The University of Kansas Medical Center suspended its heart transplant program in early April after patients were left languishing for weeks in the intensive-care unit while available hearts were turned down.
An investigation by the Kansas City Star revealed that from early May 1994 until late March of this year, the hospital in Kansas City, Kan., did no heart transplants. During that time, it still admitted patients for the procedure but turned down every heart offered to it, sometimes for "administrative" reasons. Patients weren't told that hearts were available.
On March 25, a surgeon who hadn't done a transplant in five years and who didn't meet quality guidelines recommended by the United Network for Organ Sharing performed a transplant on a 32-year-old man. The patient died within hours. The hospital "voluntarily inactivated" its cardiac transplant program on April 10 after receiving inquiries from the newspaper.
"There's no question there's been a problem with thoracic surgery here," the surgeon, Hamner Hannah, was quoted as saying in the Star article. "I inherited a mess. My opinion is no patients have been harmed. (The hospital) has done nothing wrong."
Hospital administrators declined to talk to MODERN HEALTHCARE about the transplant program or the Kansas City Star story.
According to the Star, patient Lyle Carver, 46, was admitted to the university hospital's intensive-care unit in August 1994. Four months and $220,000 later, Carver was discharged with no new heart. He was admitted to St. Luke's Hospital of Kansas City, Mo., and got a new heart within weeks. Carver was never told that university medical center doctors had turned down five available hearts because surgeons and nurses were unavailable to do the operation.
Three patients died at the university hospital while awaiting new hearts, although it couldn't be determined whether they would have survived had they gotten transplants.
Two surgeons who ran the program, Jon Moran and Clay Beggerly, complained to administrators for 18 months that there weren't enough qualified surgeons and nurses on staff to carry out heart transplants. Last June they asked the hospital to suspend the program. Administrators ignored their memos, they told the Star.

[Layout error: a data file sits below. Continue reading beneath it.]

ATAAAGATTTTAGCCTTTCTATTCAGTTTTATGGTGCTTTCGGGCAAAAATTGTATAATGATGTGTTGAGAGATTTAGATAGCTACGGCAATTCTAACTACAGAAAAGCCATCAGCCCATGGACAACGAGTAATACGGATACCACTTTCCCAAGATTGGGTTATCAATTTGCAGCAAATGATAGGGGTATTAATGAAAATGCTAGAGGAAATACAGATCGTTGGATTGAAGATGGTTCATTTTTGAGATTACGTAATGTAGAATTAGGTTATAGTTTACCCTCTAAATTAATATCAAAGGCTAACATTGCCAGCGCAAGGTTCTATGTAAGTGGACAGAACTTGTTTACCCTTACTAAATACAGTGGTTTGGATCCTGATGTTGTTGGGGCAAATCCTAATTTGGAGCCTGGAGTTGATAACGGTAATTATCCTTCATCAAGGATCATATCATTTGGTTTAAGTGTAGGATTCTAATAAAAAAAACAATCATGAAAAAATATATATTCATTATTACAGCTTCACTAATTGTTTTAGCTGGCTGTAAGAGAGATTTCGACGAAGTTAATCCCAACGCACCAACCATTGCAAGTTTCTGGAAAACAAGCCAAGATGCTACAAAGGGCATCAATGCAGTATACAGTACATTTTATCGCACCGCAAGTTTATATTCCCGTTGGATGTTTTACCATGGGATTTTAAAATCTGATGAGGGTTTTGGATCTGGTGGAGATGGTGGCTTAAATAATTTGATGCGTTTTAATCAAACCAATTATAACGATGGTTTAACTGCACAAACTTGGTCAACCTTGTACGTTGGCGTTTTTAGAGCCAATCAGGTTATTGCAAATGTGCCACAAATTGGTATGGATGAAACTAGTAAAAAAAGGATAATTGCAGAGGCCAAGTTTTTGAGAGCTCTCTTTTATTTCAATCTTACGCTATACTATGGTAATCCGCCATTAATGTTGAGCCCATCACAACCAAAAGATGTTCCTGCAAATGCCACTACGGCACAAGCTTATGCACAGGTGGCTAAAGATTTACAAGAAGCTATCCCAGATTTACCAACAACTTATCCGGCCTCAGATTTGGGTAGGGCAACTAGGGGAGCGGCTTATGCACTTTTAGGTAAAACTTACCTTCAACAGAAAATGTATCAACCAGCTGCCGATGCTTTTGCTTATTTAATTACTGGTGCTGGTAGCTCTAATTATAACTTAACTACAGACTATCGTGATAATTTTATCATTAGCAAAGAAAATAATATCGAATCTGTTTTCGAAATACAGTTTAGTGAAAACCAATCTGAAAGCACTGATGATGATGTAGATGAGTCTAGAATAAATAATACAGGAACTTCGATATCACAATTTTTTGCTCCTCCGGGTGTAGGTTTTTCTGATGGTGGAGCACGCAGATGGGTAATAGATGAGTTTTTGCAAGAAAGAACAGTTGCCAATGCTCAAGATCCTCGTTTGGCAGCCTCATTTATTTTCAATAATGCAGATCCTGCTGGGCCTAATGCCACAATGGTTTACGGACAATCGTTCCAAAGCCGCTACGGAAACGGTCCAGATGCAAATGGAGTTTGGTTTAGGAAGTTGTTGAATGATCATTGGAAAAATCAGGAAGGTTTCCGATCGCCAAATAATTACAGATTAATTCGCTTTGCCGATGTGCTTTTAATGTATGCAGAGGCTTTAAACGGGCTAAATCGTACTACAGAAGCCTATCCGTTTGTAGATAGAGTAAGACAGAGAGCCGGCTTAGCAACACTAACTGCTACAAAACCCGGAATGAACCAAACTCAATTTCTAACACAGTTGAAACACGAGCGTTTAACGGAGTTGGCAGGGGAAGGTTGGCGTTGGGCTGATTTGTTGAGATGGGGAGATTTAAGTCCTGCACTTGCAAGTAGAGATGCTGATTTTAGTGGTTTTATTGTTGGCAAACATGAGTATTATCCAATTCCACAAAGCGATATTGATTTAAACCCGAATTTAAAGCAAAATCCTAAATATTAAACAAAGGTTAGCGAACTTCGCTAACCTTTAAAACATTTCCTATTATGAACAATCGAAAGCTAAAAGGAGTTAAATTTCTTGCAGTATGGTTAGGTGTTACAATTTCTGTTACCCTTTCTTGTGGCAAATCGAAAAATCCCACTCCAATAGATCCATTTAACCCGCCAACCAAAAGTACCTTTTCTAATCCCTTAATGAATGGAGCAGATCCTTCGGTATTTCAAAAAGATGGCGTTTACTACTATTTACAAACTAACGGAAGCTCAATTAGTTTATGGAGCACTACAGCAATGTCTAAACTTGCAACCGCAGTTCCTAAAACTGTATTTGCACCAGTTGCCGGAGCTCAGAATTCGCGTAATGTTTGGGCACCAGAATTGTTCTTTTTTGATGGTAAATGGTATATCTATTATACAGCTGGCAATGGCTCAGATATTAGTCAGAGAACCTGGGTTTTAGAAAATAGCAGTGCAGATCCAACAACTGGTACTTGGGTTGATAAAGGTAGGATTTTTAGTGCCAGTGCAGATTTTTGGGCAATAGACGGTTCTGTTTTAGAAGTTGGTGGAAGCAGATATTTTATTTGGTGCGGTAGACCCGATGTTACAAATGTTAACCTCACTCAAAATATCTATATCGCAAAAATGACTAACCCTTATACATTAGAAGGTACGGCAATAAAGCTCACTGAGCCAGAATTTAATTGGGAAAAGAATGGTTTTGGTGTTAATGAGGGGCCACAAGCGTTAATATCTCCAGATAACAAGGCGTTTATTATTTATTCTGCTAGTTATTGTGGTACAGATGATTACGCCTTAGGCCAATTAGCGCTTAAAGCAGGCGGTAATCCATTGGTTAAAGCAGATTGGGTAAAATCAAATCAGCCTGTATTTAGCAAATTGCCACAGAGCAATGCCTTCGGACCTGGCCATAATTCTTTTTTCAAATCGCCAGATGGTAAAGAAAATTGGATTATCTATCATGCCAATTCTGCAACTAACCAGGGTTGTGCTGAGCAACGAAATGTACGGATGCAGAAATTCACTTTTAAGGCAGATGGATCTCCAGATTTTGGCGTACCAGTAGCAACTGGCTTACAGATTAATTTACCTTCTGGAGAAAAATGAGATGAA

Moran recalled that on June 6, 1994, the surgical team mobilized to transplant a donor heart for patient Ronald Mulanax. The heart had to be turned down after a nursing supervisor told Beggerly there weren't enough nurses to help with the surgery or post-operative care. Mulanax got a new heart at St. Luke's three weeks later. The hospital agreed to write off his bill of $15,000.
Kim Russel, the university medical center's chief operating officer, was quoted in the Star story as saying the hospital re-examined nurse staffing levels at Moran's request and found them consistent with American Association of Critical Care Nurses standards.
Moran left the medical center in March and is now on staff at Pitt County Memorial Hospital in Greenville, N.C. Beggerly is now on staff at the Iowa Heart Center in Des Moines.
Hannah, the heart surgeon the university hospital hired to continue the transplant program, was formerly director of heart transplants at Menorah Medical Center in Kansas City, Mo. There, he performed six transplants between October 1987 and June 1989. Five patients died, for a survival rate of 16.7%. The expected rate is 78.3%, the Star reported.
Stephen M. Jordan, executive director of the University of Kansas Board of Regents, told MODERN HEALTHCARE that the regents' hospital governance board met with the university chancellor May 10. "The real issue is the issue of medical care," Jordan said. "Our responsibility is to see the hospital is functioning the way it's supposed to."